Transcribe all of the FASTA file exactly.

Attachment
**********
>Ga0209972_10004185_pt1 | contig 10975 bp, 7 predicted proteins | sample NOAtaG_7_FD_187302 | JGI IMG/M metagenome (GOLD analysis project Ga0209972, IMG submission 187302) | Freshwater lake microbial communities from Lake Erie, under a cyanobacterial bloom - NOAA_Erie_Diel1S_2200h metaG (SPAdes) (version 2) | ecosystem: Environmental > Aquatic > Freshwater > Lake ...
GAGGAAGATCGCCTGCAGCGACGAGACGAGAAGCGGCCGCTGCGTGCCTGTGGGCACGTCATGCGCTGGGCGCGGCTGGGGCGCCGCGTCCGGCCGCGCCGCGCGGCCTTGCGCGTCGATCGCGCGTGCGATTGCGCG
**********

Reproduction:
>Ga0209972_10004185_pt1 | contig 10975 bp, 7 predicted proteins | sample NOAtaG_7_FD_187302 | JGI IMG/M metagenome (GOLD analysis project Ga0209972, IMG submission 187302) | Freshwater lake microbial communities from Lake Erie, under a cyanobacterial bloom - NOAA_Erie_Diel1S_2200h metaG (SPAdes) (version 2) | ecosystem: Environmental > Aquatic > Freshwater > Lake ...
GAGGAAGATCGCCTGCAGCGACGAGACGAGAAGCGGCCGCTGCGTGCCTGTGGGCACGTCATGCGCTGGGCGCGGCTGGGGCGCCGCGTCCGGCCGCGCCGCGCGGCCTTGCGCGTCGATCGCGCGTGCGATTGCGCG